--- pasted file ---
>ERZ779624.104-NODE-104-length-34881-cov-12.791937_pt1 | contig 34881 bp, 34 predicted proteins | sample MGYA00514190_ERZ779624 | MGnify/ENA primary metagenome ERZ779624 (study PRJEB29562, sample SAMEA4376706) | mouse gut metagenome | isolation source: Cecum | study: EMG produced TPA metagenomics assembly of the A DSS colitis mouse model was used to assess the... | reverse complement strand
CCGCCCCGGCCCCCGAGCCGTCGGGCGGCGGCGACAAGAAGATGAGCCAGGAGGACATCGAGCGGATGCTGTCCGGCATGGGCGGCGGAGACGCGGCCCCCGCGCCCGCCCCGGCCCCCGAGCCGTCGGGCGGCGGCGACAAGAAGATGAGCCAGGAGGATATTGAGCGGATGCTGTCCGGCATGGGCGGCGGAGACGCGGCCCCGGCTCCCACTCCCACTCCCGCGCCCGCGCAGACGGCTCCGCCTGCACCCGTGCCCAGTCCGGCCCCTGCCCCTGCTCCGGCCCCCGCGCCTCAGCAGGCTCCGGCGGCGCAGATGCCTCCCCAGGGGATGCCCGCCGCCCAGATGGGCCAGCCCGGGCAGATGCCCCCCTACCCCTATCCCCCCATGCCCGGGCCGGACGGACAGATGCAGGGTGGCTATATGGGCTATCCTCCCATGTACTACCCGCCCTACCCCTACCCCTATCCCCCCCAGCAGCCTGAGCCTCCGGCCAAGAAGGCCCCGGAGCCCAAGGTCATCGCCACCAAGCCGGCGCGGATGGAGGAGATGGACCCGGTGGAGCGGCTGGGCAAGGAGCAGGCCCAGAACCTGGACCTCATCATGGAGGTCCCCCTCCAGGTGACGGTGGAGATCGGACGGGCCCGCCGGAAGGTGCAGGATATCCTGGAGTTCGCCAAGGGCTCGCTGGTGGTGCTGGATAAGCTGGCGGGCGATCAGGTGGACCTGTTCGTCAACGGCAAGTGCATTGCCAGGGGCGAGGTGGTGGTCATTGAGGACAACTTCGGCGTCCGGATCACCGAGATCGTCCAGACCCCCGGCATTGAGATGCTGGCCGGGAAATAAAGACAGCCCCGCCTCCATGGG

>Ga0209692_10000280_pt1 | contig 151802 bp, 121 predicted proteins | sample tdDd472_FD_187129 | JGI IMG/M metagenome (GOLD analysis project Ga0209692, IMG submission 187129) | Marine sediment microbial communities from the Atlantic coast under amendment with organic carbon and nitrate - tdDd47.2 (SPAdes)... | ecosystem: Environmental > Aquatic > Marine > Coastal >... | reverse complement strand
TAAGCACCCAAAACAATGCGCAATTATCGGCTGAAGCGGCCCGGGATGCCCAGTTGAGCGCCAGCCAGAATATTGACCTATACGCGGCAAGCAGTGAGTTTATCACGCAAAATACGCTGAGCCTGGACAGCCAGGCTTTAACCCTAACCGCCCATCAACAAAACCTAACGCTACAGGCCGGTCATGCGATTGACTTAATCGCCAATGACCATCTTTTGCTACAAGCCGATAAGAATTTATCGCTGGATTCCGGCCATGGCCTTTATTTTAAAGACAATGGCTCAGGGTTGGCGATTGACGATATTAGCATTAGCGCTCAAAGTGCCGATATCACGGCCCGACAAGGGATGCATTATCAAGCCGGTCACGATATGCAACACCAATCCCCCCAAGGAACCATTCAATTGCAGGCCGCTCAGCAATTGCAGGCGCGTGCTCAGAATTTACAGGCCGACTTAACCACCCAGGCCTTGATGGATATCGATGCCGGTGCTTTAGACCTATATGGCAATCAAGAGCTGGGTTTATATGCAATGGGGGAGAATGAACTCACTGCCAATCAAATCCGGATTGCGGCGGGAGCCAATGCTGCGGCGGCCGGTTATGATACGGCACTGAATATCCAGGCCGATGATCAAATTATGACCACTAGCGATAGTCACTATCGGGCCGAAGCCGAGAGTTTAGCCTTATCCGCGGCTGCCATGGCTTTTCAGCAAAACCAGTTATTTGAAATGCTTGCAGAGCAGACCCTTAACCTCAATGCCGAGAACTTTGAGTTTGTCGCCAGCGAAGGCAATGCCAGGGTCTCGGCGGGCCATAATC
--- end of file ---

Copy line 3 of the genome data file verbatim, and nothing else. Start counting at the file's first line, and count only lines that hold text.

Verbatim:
>Ga0209692_10000280_pt1 | contig 151802 bp, 121 predicted proteins | sample tdDd472_FD_187129 | JGI IMG/M metagenome (GOLD analysis project Ga0209692, IMG submission 187129) | Marine sediment microbial communities from the Atlantic coast under amendment with organic carbon and nitrate - tdDd47.2 (SPAdes)... | ecosystem: Environmental > Aquatic > Marine > Coastal >... | reverse complement strand